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Wisconsin State Horticultural Society / Annual report of the Wisconsin State Horticultural Society for the year ending July 1, 1921
Vol. LI (1921)

Roberts, R. H.
Off-year apple bearing,   pp. 72-78 PDF (1.8 MB)

Page 75

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cases between off-year trees and regular bearing trees is -the
difference in the formation of blossom buds on second-year wood.
The off-year tree as we find it about the state makes a short
terminal growth, rarely over five or six inches. Generally one or
two small spurs form on the second-year wood of the off-year
tree. On the other hand, regular bearing trees make a terminal
growth of ten, twelve, or fifteen inches. They form a number of
spurs along this growth the next season and these spurs are
generally more vegetative than those of the off-year trees and
many of them are fruiting spurs, so that the regular bearing tree
is regular in bearing very largely because blossom buds form on
spurs of second-year wood each season. The new spurs of off-
year trees do not form blossom buds unless the whole tree is
coming into bearing. The spurs of regular bearing trees form
blossom buds irrespective of whether the tree is fruiting or not,
and that is one of the most important differences between regu-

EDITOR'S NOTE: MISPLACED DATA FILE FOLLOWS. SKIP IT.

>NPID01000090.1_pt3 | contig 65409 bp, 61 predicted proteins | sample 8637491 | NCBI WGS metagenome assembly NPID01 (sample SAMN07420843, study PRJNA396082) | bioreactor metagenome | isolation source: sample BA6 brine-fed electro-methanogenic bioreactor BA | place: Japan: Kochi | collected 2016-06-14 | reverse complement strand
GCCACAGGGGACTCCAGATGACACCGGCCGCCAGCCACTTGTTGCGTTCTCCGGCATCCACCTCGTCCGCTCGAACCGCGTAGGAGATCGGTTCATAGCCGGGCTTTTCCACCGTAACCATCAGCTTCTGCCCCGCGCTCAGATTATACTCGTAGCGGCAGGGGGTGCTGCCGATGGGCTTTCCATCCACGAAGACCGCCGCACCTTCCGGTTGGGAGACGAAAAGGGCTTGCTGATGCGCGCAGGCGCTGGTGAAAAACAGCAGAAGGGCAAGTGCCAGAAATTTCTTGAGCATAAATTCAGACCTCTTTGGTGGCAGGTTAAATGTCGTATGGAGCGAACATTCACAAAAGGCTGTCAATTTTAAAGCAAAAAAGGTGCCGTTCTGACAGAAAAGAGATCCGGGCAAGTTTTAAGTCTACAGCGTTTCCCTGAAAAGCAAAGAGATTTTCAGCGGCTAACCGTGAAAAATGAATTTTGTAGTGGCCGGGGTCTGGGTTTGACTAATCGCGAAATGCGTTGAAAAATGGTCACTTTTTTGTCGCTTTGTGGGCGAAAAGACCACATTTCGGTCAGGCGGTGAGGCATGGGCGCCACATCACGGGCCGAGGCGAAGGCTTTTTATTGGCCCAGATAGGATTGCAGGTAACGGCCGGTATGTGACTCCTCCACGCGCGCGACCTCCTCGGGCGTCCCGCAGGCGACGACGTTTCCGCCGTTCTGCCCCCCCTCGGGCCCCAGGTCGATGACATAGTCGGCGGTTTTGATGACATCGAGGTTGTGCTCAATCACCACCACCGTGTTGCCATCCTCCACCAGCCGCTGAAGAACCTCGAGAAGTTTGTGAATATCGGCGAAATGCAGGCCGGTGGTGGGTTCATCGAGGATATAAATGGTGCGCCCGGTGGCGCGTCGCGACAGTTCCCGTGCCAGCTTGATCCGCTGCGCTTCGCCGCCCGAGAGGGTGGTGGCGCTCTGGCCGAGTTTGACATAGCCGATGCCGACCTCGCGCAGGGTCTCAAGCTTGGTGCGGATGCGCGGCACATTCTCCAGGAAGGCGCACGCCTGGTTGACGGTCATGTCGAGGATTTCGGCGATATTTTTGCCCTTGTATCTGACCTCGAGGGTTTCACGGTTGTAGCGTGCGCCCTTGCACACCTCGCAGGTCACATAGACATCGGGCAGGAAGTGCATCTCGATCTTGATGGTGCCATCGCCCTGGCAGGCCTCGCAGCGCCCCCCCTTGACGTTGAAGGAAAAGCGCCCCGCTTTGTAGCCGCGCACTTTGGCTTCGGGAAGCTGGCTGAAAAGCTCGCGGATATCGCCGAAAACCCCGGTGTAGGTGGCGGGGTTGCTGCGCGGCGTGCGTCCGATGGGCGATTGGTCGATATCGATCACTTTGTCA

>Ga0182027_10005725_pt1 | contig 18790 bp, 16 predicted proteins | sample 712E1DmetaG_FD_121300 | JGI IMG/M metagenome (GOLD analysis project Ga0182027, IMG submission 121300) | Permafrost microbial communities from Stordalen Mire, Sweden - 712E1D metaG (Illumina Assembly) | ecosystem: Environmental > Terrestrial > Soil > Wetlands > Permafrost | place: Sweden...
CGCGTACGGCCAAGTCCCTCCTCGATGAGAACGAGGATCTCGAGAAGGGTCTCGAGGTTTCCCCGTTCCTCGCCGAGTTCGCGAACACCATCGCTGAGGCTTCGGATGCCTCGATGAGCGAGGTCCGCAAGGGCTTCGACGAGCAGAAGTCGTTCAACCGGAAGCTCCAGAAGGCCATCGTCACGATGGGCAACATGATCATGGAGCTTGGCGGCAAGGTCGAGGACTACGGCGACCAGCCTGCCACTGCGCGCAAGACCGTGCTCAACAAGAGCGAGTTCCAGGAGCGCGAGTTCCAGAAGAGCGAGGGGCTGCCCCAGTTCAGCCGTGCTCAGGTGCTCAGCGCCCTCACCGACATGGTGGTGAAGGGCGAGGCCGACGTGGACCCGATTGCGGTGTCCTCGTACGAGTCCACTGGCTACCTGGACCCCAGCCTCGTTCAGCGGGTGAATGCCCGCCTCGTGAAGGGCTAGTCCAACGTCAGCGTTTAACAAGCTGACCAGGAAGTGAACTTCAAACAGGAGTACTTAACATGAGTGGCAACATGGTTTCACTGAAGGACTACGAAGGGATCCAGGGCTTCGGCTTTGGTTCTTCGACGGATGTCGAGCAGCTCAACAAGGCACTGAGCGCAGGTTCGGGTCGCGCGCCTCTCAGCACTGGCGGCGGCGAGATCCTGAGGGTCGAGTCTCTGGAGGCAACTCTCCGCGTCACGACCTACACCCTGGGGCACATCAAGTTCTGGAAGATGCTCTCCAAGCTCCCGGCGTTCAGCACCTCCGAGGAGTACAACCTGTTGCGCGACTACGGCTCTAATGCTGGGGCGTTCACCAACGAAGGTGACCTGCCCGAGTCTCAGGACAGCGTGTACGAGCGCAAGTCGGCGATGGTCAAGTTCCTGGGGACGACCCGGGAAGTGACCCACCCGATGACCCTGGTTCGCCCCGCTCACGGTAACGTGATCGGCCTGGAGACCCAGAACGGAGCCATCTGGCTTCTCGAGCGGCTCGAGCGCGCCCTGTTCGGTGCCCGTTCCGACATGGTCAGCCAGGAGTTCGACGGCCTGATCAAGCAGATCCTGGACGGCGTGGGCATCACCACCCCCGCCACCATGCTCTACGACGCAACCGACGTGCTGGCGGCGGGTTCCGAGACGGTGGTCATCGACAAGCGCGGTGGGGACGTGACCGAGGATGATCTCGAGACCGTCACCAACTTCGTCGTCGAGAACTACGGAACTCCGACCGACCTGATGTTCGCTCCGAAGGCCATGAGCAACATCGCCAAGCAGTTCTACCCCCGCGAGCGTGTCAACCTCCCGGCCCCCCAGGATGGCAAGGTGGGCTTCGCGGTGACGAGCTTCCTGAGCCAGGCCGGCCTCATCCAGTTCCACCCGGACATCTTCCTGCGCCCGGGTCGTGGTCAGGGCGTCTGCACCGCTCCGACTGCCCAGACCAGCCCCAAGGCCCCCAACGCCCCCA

lar bearing and biennially bearing trees.
When you get a vegetative condition in the trees, that gives
one of these situations, usually you get all four of them coming
The second big difference is, instead of some to many spurs
remaining undervegetative and unfruitful year after year, they
make enough growth during a fruiting year to form blossom buds
while other spurs are fruiting. This gives regular bearing
through different spurs fruiting in different years.
The third difference is that some spurs blossom in successive
seasons. This does not have a very great bearing, however, on
regular fruitfulness, because it is unusual for a spur to produce
fruits in- successive years. It is generally the spur which drops
its blossoms early in the season which produces a blossom bud
again that year.
- A fourth difference between regular bearing and off-bearing
trees is that there is some terminal fruiting on the regular bear-
ing tree, and quite a little bit of lateral blossom bud formation.
That is, blossom bud formation on the current season's growth.
So we propose that blossom bud formation on off-year bearing
and regular bearing trees is related to growth conditions in
apple trees.
Now the question comes up, if we attempt to produce regular
bearing in the orchard, what to do from the cultural, fertilizer and

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